Mentor, Simon Harris

How do I sell in a business or social networking environment?

Simon Harris /

I’m gearing myself up to attend a few business networking events in order to drum up some sales.

 

Do you have any tips on how to approach people in an informal networking environment and get them interested in my product?

 

Okay, great question. Unfortunately, the way this is worded straightaway points to you trying to get as much out of the networking as possible rather than the other way around. So what do I mean by this? Let me explain.

 

Networking, whether it be done face-to-face or online (social networking), has some basic rules. The golden rule is do not sell anything to anyone.

 

People avoid those people who are out there to get sales from these events – it’s called “commission breath”.

 

We can see you coming and will try to get out of the conversation as quick as possible without being rude.

 

So, from your perspective, you had lots of brief chats where you got your point across lots of times. Then you wonder why no one was interested in your post event follow-up.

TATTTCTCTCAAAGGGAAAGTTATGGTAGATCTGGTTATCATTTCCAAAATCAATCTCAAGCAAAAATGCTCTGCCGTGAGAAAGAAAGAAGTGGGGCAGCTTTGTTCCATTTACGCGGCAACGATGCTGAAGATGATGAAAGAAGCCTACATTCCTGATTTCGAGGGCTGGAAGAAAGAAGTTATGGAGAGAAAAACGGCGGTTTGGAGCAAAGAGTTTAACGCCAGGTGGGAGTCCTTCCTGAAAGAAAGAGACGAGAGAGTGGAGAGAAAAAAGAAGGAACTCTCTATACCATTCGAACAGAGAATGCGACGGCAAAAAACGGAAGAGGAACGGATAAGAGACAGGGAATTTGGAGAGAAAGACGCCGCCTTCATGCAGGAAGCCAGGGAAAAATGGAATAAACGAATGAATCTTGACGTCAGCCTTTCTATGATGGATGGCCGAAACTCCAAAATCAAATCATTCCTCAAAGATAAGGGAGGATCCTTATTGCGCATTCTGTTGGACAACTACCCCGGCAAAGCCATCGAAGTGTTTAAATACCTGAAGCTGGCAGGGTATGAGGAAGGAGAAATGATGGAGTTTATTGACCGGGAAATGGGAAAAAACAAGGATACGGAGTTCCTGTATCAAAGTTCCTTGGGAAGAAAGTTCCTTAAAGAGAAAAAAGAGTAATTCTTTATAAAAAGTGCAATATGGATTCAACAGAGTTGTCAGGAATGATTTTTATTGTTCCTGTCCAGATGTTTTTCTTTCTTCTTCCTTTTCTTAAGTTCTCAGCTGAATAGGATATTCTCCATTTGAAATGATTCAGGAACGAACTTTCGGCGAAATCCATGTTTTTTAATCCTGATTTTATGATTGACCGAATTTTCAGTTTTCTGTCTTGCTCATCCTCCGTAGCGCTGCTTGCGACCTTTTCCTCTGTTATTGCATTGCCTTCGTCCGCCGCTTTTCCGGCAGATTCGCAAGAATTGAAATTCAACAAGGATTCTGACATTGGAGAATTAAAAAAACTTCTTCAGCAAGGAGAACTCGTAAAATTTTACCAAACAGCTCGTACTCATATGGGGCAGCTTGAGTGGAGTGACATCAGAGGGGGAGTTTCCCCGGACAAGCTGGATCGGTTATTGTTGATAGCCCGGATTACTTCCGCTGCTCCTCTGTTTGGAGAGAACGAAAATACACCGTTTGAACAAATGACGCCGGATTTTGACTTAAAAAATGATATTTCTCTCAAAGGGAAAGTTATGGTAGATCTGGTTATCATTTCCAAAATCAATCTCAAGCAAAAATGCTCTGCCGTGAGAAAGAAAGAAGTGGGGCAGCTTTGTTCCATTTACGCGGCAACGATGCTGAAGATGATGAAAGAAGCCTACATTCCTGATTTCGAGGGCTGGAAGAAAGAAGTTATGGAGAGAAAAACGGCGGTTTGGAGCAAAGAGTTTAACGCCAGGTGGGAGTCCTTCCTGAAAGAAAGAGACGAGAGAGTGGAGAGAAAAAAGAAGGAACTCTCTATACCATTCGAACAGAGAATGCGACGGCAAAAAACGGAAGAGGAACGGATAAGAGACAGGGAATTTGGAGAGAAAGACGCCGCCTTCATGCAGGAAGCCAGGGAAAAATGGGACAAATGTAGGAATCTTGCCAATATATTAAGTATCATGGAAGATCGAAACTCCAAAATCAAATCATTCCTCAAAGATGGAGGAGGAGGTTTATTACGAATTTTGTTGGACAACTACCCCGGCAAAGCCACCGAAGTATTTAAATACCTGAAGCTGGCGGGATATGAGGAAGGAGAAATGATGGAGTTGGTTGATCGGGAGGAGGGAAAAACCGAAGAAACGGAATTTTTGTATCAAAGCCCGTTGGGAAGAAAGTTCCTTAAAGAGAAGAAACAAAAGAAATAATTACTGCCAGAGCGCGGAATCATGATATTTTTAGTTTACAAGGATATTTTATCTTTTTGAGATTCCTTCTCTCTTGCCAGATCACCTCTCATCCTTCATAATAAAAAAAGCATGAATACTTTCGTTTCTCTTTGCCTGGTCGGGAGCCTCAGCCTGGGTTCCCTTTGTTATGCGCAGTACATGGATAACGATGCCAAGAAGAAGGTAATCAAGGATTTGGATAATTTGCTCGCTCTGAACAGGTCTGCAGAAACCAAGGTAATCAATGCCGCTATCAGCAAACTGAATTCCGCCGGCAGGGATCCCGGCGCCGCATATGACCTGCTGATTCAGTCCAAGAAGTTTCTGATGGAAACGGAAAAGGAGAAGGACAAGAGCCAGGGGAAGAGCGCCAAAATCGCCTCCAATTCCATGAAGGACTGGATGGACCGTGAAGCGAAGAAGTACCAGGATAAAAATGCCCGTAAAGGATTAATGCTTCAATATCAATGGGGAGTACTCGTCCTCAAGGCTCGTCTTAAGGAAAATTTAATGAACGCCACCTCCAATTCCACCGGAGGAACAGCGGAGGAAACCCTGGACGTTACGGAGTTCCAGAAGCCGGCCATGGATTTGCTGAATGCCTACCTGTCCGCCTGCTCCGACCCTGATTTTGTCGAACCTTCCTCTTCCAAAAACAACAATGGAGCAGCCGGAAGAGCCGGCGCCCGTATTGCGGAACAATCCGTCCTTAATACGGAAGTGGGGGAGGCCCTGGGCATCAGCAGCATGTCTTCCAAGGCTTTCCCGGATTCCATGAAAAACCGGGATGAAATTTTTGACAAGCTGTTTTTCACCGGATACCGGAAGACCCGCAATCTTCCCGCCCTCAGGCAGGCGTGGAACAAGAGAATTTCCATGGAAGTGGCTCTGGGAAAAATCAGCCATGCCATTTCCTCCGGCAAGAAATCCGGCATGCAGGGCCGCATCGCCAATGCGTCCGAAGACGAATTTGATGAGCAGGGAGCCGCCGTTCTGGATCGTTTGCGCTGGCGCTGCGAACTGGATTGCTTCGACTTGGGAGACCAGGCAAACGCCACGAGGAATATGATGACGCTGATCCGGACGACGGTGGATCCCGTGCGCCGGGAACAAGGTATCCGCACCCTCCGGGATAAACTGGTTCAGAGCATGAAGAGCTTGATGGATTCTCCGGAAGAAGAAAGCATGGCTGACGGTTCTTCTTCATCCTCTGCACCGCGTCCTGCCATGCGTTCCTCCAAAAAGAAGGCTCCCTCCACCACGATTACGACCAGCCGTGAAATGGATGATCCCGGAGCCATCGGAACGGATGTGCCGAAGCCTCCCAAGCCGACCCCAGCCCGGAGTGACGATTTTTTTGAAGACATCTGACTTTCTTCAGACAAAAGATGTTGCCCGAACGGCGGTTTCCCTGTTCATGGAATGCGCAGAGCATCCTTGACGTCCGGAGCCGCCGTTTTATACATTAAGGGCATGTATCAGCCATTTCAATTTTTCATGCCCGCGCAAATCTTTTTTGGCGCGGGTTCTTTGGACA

Instead, go there to find out as much as you can about others and their businesses and to ask lots of engaging questions.

 

Before long you will have people cock their head to the side, look down at your name label and ask – so [name] what is it you do? That’s when you might drop in your 30 second “elevator pitch” and watch their reaction.

 

What you are trying to do here is show your interest and, by doing so, you yourself become interesting.

 

So, here’s what you might want to consider when at your next networking function.

  1. Develop your “elevator pitch”, something that you can deliver inside 30 seconds that states effectively what you do and how you add value to your clients. Google this term and you will find a plethora of examples for your industry.
  2. Read How to Win Friends and Influence People by Dale Carnegie. This is a masterpiece in building relationships and a timeless book on advice down this line.
  3. I have a basic rule that I use and it is this: When you have finished talking with a person, you must have asked enough questions of them and their business to be able to send them three books about their business or their interests or things you have found out about them. This means you will have to ask a bunch of interesting questions in order to build this list.
  4. Go there to have fun and do not go there to sell anything.
  5. The second book for you is anything written by Robyn Henderson on networking. She has this subject covered.
  6. Third book for you, well that would mean we would have to meet so I could ask you a bunch of questions!

Good luck out there!

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